We have a surjective map from the idele class group of $K$ to the Arakelov class group, and another surjective map from the Arakelov class group to the ordinary class group.

The ordinary class group is isomorphic to the group of line bundles under the tensor product. The Arakelov class group is isomorphic to the group of Arakelov line bundles under the tensor product (these are described in Neukirch’s Algebraic Number Theory but he calls them "invertible metrized $O$-modules"). An Arakelov line bundle is basically a locally principal $O$-module $M$ with an inner product (aka metric) on $M \otimes_\mathbb{Z} \mathbb{C} $, and forgetting this inner product corresponds to the surjective map from the Arakelov to the ordinary class group.

To associate a sort of line bundle to idele class group elements, we need to add a bit more structure to our Arakelov line bundles. Then, like before, the surjective map from the idele class group to the Arakelov class group corresponds to forgetting this extra structure.

In order to describe it, I first need to give a different perspective on what an Arakelov line bundle is.

Let $A$ be a one-dimensional $K$ vector space. For every place $\nu$ of $K$, choose a norm on the completion $A_\nu = A \otimes_K K_\nu$ which agrees with the corresponding valuation at $\nu$, so that any nonzero element of $A$ has norm $1$ at cofinitely many places, and the norm on $A_\nu$ has the same image as the valuation on $K_\nu$. The resulting structure, of $A$ plus a choice of norm for each place, is equivalent to an Arakelov line bundle (the elements of $A$ with norm at most 1 at every finite place are the $O$-module, and the norms at the infinite places tell you the metric).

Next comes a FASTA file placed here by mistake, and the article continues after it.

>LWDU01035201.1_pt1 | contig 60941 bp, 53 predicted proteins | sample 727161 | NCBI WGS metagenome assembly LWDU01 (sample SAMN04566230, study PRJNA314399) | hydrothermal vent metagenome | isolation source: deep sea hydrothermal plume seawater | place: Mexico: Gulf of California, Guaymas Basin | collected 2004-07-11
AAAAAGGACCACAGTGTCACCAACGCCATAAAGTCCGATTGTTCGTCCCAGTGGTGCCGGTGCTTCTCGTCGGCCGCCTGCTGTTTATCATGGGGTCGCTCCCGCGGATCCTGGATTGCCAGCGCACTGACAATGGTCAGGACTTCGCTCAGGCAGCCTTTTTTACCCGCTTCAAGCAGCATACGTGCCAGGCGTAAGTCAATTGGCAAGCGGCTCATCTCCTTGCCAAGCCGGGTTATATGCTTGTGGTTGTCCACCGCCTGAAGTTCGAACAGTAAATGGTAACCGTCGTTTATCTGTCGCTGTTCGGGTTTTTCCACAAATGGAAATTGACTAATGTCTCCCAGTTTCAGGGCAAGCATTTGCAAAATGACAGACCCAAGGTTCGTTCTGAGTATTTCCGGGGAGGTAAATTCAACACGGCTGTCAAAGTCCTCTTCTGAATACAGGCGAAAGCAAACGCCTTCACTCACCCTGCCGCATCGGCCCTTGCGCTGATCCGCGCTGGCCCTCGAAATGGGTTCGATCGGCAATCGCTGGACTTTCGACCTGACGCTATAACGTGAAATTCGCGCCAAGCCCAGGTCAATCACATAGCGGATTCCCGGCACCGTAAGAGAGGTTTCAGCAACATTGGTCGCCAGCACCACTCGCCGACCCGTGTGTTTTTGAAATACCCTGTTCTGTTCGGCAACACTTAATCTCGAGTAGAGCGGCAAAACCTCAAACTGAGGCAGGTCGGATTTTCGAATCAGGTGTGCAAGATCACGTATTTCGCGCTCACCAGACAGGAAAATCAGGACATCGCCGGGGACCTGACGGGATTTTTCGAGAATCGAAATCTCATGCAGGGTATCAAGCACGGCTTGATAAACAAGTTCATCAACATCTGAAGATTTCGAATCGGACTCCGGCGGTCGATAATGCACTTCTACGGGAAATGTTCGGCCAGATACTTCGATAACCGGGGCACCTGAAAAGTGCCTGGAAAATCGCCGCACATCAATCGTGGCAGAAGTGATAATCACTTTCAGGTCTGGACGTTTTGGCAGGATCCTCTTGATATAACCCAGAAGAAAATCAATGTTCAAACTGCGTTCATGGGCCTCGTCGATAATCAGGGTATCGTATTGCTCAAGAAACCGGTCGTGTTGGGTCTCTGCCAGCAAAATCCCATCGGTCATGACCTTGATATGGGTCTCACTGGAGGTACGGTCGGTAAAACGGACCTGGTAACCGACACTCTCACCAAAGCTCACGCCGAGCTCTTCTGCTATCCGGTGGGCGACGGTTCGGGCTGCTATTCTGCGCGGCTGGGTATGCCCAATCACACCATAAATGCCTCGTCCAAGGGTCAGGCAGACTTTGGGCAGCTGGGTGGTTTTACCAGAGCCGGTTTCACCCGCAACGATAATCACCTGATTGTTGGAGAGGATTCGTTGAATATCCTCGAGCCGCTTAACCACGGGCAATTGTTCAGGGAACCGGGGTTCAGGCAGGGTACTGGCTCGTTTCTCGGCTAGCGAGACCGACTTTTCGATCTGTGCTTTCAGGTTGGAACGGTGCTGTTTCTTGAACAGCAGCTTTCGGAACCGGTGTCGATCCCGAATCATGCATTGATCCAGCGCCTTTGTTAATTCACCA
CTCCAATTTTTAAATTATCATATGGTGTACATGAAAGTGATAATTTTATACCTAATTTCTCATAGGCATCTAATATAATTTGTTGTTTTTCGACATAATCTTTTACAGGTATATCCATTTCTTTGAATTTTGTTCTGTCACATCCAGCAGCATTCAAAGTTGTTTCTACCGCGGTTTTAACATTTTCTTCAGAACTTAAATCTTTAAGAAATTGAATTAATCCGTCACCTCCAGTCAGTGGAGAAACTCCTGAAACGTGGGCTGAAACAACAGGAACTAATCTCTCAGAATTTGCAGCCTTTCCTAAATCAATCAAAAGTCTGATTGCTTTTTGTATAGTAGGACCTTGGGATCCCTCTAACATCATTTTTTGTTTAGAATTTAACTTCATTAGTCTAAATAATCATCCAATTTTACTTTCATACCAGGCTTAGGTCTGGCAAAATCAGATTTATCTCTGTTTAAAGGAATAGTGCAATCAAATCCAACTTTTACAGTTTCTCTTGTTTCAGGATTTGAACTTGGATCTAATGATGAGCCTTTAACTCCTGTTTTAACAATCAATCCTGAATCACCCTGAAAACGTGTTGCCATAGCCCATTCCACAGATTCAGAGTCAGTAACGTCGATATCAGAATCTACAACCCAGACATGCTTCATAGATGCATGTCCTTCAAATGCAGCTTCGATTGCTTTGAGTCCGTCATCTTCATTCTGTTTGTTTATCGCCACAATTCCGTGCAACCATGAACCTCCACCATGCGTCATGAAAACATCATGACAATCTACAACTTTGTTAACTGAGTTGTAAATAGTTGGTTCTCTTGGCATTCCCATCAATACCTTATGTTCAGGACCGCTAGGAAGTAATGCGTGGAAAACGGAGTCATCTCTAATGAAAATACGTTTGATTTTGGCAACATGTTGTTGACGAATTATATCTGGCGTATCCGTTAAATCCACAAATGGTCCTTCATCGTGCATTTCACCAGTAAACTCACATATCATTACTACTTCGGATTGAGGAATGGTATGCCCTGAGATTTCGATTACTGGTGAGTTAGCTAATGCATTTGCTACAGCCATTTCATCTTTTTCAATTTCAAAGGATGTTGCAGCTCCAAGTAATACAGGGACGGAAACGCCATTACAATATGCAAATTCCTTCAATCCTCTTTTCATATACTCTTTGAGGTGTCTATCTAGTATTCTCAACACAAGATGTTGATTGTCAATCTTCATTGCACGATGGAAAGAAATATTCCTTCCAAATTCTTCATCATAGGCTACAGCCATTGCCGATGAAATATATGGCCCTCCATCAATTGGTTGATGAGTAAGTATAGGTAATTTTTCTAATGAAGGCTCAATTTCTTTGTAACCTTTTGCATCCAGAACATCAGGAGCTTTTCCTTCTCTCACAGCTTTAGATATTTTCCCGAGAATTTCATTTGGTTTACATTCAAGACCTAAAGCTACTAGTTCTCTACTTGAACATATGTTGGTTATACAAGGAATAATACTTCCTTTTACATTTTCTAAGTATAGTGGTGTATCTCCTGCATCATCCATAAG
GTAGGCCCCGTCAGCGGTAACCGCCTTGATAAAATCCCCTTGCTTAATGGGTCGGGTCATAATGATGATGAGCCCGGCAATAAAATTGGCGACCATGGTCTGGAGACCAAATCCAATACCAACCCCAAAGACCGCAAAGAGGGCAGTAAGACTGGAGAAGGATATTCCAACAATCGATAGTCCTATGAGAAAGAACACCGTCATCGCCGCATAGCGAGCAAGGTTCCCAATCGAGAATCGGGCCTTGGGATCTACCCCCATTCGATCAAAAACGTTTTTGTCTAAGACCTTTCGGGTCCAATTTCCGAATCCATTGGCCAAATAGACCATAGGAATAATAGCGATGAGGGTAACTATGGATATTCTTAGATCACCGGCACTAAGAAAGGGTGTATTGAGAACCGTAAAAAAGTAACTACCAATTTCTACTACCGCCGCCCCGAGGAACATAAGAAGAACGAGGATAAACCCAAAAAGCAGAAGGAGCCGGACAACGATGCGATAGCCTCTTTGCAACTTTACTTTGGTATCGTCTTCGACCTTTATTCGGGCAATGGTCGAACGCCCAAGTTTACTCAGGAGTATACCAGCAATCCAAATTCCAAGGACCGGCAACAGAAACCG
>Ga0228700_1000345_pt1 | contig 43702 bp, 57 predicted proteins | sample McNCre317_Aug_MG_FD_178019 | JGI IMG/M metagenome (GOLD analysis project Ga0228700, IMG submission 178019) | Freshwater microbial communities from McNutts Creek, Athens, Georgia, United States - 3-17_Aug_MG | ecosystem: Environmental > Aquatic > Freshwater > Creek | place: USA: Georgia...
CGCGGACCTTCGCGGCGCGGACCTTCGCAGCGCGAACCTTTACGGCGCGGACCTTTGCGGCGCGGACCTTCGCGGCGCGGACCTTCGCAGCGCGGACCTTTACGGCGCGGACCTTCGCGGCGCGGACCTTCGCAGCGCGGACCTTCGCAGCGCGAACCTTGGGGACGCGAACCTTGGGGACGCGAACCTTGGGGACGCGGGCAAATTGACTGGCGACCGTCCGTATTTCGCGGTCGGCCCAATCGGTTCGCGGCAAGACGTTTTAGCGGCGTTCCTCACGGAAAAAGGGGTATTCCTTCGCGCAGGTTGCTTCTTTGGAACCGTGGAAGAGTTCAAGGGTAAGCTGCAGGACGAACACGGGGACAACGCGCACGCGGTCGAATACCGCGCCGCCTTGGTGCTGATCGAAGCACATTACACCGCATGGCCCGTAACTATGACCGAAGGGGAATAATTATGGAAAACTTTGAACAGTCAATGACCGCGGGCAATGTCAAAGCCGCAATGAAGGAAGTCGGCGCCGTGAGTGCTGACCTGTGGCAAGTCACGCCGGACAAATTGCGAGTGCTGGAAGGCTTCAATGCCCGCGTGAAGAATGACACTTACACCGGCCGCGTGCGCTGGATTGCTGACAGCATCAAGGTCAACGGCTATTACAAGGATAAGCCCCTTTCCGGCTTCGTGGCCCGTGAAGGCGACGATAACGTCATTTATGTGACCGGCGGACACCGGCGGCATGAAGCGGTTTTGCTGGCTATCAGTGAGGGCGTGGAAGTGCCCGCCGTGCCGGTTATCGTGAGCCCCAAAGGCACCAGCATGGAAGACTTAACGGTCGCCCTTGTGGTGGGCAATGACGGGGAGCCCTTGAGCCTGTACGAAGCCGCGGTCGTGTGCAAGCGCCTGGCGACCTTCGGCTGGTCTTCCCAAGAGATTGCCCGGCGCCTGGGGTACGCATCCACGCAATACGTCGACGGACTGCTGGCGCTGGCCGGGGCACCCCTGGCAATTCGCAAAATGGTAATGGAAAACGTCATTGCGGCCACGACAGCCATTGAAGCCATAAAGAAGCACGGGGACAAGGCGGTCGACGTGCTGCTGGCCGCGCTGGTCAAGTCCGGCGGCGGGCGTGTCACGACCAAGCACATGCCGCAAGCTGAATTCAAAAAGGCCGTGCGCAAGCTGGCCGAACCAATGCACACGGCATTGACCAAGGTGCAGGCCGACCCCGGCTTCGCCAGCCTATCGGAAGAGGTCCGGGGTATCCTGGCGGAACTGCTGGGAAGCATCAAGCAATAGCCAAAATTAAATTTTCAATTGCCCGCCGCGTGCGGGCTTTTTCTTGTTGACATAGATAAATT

We can specify a norm on a completion $A_\nu$ by choosing a nonzero element of $A_\nu$ and requiring it to have norm $1$. This uniquely determines the norm on all other elements of $A_\nu$. So to get an Arakelov bundle, it’s sort of like we picked an element of $A_\nu$ for every place $\nu$, and then forgot everything except for the induced norms.

To get the extra structure I was referring to, we simply refrain from forgetting this extra data. Let’s define an “idelic line bundle” to be a one-dimensional vector space $A$ over $K$, plus a choice of nonzero element $a_\nu$ of $A_\nu$ for each place $\nu$, so that for any nonzero element $a$ of $A$, $|a / a_\nu|_\nu = 1$ at cofinitely many places $\nu$ (note that dividing vectors is ok here since the vector spaces are one-dimensional).

There is an obvious notion of tensor product and of isomorphism of these line bundles. It is straightforward to show that the isomorphism classes form a group under the tensor product, and it is isomorphic to the idele class group.

I’m pretty sure we can also get a sort of “Picard group” isomorphic to a ray class group in a similar way but I will leave that as an exercise.